Antidepressants, mood stabilizers or newer generation anti-psychotics can increase a person's weight, a Canadian researcher said.
Dr. David Lau, chairman of the diabetes and endocrine research group at the University of Calgary and president of Obesity Canada said that psychiatric drug-related weight gain "is a huge problem...you can see patients gaining 10, 20, 30, 40 pounds."
Dr. Lau however made it very clear that not everyone taking antidepressants, mood stabilizers or newer generation antipsychotics would gain weight. In fact, he added that new antipsychotics, so-called "atypical antipsychotics" have been "tremendous in terms of bringing back the functionality of people with schizophrenia, bipolar disorders and depression."
Dr.Lau listed the anti-psychotics most likely to be associated with weight gain as: Clozaril, or clozapine; Zyprexa, Seroquel or quetiapine; Risperdal, or risperidone; Modecate or chlorpromazine; fluphenazine and Haldol or haloperidol.
He explained further research was needed to establish the exact cause for weight. According to him, "some may stimulate appetite, while others may unmask a person's genetic propensity to gain weight, or cause the body to become resistant to insulin."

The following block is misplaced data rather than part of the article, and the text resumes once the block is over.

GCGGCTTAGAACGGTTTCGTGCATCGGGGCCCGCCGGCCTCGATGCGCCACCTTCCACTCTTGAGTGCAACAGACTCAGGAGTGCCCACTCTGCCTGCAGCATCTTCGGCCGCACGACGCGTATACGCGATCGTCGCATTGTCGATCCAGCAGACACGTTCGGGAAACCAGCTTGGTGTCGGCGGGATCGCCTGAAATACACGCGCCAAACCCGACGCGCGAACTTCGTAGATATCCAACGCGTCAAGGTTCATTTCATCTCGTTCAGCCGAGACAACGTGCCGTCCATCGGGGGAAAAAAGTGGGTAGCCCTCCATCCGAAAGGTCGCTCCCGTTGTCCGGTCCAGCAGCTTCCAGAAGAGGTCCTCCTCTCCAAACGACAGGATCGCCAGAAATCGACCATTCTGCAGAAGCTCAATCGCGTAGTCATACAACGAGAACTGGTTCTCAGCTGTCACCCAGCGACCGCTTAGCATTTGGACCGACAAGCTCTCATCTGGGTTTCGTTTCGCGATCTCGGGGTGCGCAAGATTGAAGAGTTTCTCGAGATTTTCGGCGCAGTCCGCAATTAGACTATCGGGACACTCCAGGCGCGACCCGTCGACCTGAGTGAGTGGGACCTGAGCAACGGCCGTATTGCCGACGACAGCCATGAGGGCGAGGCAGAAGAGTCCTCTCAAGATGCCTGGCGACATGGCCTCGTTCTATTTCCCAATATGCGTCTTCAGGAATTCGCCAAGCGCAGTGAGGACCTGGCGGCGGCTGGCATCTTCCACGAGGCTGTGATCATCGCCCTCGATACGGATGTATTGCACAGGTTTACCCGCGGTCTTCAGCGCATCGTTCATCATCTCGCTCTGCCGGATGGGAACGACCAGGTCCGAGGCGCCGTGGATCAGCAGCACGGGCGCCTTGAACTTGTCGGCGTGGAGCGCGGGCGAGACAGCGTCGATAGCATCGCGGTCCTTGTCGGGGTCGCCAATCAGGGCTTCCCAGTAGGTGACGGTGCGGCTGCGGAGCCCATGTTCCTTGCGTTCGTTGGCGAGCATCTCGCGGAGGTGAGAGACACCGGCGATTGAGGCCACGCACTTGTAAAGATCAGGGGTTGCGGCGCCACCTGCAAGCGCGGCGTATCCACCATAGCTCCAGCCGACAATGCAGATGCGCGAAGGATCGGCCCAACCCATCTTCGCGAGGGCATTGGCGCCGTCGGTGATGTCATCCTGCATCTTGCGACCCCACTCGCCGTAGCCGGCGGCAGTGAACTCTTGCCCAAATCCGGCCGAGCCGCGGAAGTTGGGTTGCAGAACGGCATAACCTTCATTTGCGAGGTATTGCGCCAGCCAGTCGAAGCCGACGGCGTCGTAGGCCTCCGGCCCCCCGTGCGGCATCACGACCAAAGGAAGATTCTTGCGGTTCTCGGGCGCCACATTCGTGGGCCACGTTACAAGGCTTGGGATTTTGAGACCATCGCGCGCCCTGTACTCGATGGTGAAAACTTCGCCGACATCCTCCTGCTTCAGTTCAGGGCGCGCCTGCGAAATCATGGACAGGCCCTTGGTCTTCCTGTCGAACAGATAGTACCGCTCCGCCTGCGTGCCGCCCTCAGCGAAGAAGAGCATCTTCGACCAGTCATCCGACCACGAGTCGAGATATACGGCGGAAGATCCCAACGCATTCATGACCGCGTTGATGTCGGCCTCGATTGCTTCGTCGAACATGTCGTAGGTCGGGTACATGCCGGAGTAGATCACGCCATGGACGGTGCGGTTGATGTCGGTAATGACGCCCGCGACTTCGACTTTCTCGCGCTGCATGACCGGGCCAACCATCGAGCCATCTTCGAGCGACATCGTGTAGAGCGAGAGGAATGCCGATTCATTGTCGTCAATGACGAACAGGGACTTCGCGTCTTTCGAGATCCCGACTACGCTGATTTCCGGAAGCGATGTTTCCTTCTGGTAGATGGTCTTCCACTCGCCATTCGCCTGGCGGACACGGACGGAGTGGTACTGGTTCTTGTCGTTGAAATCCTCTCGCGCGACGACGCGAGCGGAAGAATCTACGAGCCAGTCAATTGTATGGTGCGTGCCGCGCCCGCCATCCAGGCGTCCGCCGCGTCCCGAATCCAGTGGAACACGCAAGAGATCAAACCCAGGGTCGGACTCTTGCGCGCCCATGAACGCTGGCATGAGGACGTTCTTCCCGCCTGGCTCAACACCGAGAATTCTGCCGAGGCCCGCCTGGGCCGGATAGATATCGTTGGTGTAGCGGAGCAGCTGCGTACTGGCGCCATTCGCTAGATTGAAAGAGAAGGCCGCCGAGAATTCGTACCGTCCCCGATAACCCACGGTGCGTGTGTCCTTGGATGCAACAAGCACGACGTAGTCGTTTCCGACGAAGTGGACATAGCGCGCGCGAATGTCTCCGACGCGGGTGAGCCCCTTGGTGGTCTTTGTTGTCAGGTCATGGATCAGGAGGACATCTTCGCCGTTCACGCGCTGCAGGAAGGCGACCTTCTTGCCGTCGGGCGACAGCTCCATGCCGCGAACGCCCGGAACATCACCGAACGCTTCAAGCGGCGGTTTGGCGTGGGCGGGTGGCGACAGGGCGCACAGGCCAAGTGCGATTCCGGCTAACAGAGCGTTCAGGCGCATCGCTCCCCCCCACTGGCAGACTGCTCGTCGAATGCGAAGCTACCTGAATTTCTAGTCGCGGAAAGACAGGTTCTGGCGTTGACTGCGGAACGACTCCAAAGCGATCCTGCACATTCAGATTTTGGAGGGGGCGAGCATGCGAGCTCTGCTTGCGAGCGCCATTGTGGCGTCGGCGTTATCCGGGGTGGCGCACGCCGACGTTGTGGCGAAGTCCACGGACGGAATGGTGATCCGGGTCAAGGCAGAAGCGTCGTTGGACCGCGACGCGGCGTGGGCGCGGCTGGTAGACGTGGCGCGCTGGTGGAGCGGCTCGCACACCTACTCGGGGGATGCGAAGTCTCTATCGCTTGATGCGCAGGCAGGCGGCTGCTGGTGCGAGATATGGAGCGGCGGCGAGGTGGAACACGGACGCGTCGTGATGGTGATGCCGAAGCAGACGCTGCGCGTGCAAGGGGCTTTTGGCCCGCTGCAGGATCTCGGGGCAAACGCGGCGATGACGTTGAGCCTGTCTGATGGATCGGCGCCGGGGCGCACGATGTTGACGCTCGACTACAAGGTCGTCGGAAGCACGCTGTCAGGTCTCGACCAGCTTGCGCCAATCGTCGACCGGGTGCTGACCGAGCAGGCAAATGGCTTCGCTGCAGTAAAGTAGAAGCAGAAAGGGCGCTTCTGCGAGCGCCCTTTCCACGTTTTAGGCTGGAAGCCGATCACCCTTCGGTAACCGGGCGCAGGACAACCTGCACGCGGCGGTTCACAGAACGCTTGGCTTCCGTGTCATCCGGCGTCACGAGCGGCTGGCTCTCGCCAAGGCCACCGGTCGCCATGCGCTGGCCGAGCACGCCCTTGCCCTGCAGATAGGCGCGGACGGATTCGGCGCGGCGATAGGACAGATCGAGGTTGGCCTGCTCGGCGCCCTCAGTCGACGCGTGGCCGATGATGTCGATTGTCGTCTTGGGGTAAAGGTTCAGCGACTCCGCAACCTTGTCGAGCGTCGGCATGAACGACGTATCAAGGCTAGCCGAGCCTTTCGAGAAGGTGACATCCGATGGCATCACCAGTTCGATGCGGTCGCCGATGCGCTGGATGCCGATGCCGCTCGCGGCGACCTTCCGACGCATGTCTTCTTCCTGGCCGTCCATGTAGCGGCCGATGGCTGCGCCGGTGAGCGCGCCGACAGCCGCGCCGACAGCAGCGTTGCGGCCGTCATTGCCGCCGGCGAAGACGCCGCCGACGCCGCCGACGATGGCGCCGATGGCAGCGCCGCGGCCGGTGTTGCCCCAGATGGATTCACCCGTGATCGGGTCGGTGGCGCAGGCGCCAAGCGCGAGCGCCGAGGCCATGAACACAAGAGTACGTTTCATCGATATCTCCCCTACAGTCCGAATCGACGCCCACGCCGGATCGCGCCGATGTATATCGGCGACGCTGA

Harvard University psychologist Paula Caplan traces a vicious cycle, where patients who experience weight gain after taking psychotropic drugs are reluctant to discontinue their use. They would rather cut down on fast foods and think of exercising more, than discontinuing their use.
Writing in a recent article in the magazine New Scientist, Caplan says there have been new revelations that some antidepressants work merely as a placebo for all except the most severe cases of depression. According to her these "make the potential scale of the side effects more worrying than ever."
She believes the widespread use of psychiatric medications among adults and children could probably be making the obesity epidemic worse.
Her article observes that obesity among teens and younger children has risen over the past 10 to 15 years. There has been a five-fold increase in prescriptions of anti-psychotic drugs to those age groups, and "children taking these drugs are even more likely to gain weight than adults are," she writes.
Caplan concedes that too much fast food, large sized portions and the increasingly sedentary lifestyles of current times are all legitimate culprits in the rising tide of obesity.
"But I'm thinking, there's this glaring omission. It's like the elephant in the living room. No one is talking about (psychiatric drugs) as a source," she says, adding, "We don't know how much of this increase in obesity is due to the drugs, but shouldn't somebody be finding out?"
David Cohen, a professor in the College of Social Work, Justice and Public Affairs at Florida International University observes that more children than ever before are on antipsychotics. It is still a small number though, according to him.
"There has been a huge marketing push and a huge increase in diagnoses that would call for these drugs among children,' he said, adding, "We have huge increases in the diagnosis of bipolar disorder and that calls mostly for antipsychotics and anticonvulsants -- so-called mood stabilizers that are also associated with weight gain."